Offering one additional dose of an mRNA vaccine for those who have had a complete or incomplete course/series of a non-Health Canada authorized vaccine fulfils these criteria.

This recommendation will be revisited as further evidence becomes available.

Recommendations for individuals who plan on staying in Canada for longer periods of time and who are vaccinated with non-Health Canada authorized vaccines

Individuals planning to stay in Canada for longer periods of time (i.e., to live, work or study in Canada) who have received one or two doses of a non-Health Canada authorized vaccine should be offered one additional dose of an mRNA vaccine soon after arrival in Canada.

Appendix A: Overview of immunogenicity, efficacy and/or effectiveness of common non-Health Canada authorized vaccines (as of July 19, 2021)
Product Type of product and number of doses WHO Emergency Use List Immunogenicity Efficacy Effectiveness
CoronaVac / Sinovac

Inactivated;

2-dose series

Yes
  • 6 fold lower than convalescent serum

Source: COVAX presentation February 25, 2021 – Slide 8 (see Appendix B)

  • Two-dose immune response of CoronaVac similar to one dose of Pfizer-BioNTech Comirnaty

Sources: Zee JST et la. Hong Kong Medical Journal; Lim W et. A. The Lancet Microbe.

  • A two-fold reduction in neutralizing titres in people who received two doses of Pfizer-BioNTech Comirnaty would result in 98% above a “protective” threshold and only 53.1% for two-doses of CoronaVac
  • 51% in Brazil (large trial of health care workers)
  • 65% in Indonesia (smaller trial of general population)
  • 84% in Turkey (larger trial mainly of the general population)

Source: WHO review

  • 67% in cohort study in Chile

50% in test negative study in Brazil

Source: WHO review

Study in Serrana, Brazil showing very good herd effect by vaccinating almost all adults

Some media reports of lower than expected effectiveness and additional doses with other vaccines being offered for some group; Thailand, Indonesia, Singapore

Sinopharm / BBIBP

Inactivated;

2-dose series

Yes
  • Comparable to convalescent serum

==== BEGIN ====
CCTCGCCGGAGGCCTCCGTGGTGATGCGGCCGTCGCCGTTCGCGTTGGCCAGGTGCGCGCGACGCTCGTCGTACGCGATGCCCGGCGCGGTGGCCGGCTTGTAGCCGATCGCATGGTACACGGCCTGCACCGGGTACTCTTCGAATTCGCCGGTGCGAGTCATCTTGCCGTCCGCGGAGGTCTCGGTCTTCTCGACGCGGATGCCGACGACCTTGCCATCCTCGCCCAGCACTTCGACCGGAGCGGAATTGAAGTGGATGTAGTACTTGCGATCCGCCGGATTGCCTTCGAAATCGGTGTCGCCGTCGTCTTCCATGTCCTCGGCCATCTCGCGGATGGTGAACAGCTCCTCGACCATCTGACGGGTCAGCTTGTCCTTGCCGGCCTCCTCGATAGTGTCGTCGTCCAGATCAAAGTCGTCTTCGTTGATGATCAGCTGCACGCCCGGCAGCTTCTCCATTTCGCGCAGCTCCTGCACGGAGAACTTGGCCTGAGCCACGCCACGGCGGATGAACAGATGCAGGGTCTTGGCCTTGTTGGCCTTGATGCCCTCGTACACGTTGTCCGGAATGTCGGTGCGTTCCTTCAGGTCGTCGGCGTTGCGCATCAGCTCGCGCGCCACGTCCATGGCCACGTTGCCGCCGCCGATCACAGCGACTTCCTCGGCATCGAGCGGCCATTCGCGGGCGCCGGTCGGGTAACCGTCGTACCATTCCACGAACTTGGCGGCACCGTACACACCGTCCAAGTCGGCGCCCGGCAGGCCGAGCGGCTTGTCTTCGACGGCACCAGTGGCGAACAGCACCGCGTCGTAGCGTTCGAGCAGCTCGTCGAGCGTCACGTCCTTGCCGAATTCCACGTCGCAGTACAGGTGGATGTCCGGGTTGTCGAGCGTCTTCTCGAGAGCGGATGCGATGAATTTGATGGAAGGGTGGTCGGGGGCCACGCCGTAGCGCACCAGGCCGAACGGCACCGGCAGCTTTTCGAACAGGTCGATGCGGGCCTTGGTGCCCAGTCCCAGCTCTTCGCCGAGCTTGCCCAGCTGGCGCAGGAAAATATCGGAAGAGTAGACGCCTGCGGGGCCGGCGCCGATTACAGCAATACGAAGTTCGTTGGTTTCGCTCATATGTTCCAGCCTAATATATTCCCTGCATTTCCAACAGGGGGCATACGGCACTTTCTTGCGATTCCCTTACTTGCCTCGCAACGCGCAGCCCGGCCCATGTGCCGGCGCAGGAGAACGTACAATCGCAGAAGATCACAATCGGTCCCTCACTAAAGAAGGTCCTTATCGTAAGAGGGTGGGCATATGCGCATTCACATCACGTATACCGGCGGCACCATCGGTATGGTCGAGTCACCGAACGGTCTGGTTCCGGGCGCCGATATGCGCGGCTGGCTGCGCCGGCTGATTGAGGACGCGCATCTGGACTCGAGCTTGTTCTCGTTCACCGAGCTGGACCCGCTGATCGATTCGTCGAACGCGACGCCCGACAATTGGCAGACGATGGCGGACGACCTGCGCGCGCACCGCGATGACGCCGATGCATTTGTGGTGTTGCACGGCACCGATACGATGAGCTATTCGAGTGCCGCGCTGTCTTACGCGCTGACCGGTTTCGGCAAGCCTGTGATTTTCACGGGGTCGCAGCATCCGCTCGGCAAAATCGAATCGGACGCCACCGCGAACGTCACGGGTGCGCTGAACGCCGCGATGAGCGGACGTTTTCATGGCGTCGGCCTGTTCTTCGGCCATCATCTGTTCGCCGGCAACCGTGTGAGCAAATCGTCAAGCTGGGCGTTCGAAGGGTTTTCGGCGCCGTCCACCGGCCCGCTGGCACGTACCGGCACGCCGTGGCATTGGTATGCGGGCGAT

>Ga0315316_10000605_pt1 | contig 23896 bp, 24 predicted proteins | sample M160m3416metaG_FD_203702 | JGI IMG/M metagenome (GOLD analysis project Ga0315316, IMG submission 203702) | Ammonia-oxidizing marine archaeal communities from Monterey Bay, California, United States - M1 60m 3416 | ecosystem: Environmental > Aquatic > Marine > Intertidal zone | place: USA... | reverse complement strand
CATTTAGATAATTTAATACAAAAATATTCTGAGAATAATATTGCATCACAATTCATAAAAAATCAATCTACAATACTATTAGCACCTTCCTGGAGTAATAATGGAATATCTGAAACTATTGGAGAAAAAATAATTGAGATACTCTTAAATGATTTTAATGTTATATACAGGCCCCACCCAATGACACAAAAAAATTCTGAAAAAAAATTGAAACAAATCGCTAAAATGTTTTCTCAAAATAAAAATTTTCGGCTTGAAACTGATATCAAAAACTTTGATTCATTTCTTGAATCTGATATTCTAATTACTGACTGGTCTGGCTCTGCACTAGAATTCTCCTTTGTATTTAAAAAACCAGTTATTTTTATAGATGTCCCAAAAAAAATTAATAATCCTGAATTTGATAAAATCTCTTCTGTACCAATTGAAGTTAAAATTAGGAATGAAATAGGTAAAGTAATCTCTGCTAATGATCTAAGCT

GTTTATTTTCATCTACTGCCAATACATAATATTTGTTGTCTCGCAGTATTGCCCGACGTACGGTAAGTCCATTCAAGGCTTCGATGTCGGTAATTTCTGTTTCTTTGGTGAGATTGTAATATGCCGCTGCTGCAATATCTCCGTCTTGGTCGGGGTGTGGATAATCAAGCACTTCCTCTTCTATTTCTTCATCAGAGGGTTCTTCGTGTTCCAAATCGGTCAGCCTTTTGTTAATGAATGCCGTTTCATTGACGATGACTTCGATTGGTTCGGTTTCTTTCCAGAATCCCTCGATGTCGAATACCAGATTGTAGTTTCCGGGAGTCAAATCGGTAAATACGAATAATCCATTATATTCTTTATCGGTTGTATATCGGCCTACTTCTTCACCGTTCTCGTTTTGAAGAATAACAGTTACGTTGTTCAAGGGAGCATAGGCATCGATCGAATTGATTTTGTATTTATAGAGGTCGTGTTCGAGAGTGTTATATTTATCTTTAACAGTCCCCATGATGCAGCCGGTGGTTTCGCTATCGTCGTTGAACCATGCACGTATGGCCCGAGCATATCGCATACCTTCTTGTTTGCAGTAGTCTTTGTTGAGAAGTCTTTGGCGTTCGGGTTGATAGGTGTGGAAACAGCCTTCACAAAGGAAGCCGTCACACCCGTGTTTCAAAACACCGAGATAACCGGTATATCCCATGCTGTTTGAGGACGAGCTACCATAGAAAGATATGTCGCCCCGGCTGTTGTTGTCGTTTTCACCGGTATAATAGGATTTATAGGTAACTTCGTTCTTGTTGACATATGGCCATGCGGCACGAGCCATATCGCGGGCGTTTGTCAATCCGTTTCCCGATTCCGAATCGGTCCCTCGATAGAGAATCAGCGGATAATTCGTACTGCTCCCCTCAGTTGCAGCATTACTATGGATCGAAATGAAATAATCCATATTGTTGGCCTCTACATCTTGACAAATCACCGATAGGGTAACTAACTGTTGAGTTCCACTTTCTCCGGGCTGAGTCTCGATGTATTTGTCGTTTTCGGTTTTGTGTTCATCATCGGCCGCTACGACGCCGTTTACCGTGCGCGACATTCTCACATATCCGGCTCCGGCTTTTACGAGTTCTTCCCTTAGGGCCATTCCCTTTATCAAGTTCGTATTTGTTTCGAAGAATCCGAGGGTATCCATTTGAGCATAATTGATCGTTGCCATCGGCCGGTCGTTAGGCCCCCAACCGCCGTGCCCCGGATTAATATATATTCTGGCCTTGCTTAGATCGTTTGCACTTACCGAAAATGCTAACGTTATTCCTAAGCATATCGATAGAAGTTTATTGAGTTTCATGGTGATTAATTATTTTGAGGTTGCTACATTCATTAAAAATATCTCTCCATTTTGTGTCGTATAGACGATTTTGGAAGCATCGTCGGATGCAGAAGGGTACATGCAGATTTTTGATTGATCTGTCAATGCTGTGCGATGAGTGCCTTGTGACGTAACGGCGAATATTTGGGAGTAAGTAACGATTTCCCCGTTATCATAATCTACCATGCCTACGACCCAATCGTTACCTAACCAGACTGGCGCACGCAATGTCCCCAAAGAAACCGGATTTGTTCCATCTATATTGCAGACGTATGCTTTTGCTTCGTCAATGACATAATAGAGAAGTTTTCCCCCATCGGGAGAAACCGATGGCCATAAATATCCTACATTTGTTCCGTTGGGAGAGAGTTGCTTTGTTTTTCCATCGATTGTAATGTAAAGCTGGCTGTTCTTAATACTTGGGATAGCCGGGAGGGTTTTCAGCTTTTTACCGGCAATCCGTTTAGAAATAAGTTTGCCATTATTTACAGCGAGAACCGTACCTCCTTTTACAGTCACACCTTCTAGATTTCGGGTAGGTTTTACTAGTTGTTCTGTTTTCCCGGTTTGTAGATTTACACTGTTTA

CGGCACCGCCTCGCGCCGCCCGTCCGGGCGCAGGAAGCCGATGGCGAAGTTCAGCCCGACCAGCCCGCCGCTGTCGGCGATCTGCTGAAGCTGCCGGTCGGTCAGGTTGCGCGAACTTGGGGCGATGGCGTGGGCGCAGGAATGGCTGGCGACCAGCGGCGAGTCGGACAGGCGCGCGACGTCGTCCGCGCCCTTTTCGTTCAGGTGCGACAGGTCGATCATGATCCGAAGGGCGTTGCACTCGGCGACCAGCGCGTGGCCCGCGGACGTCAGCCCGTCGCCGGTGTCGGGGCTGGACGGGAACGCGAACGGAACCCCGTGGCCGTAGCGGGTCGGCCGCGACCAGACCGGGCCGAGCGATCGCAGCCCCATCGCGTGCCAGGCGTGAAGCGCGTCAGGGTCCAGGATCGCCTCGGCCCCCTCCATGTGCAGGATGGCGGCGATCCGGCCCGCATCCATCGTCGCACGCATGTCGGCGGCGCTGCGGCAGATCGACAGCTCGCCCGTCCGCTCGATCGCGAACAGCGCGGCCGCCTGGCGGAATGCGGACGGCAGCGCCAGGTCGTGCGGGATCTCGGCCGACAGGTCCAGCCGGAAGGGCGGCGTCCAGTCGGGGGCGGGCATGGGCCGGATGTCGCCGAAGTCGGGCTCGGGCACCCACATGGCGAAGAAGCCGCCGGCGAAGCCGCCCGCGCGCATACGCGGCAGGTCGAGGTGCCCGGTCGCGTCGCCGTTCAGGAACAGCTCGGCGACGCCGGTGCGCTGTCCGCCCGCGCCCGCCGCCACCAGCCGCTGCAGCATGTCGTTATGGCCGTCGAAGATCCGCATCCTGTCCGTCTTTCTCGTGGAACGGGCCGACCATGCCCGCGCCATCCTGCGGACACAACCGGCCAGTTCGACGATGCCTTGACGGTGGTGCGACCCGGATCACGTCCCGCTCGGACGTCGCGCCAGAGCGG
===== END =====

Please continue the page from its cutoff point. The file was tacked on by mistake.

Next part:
Source: COVAX presentation February 25, 2021 – Slide 8 (see Appendix B)

78.1% in a large clinical trial in the United Arab Emirate (UAE) and Bahrain

Source: Kaabi NA et al. JAMA

Comparison of COVID-19 death rates in Bahrain (60% of vaccine is Sinopharm) versus Qatar (mRNA vaccines) show much higher COVID-19 death rates in Bahrain.

Source: Alhinai and Elsidig, International Journal of Infectious Disease

Media reports have raised concern about effectiveness in several countries, including New York Times article discussing Seychelles, Mongolia, Bahrain and UAE.

Covaxin / BBV152

Inactivated;

2-dose series

No

Similar to convalescent serum

Source: Khoury DS et al. Nature Medicine (see Appendix A)

Lower than Covishield after second dose

Source: Singh AK et al. Preprint

77.8% in a large randomized trail

Source: Ella R et al., preprint

No information provided
Sputnik V

Adenoviral vector;

2-dose series

Adenovirus 26 for first dose, Adenovirus 5 for second dose

No – review ongoing No information provided

91.6% in large randomized trial

Source: Logunov DY et al. The Lancet

97.6% in Russia

97.8% in UAE

94.8% in Kingdom of Bahrain

Sources: Press releases April 19, 2021; June 29, 2021; June 10, 2021

Sputnik Light

Adenoviral vector;

1-dose series

Adenovirus 26

No No information provided

73.6% based on day 15 to 21 after first dose of Sputnik V in clinical trial

Source: Logunov DY et al. The Lancet

79.4% based on effectiveness of those who only received one dose of Sputnik V in Russia

78.6% adjusted effectiveness in Argentina, ages 60-79 years

Sources: Press releases May 6, 2021; June 5, 2021

CanSinoBIO

Adenoviral vector;

1-dose series

Adenovirus 5

No – submitted for review No information provided

68.8% in large multi-country trial

Source: Press release March 22, 2021

No information provided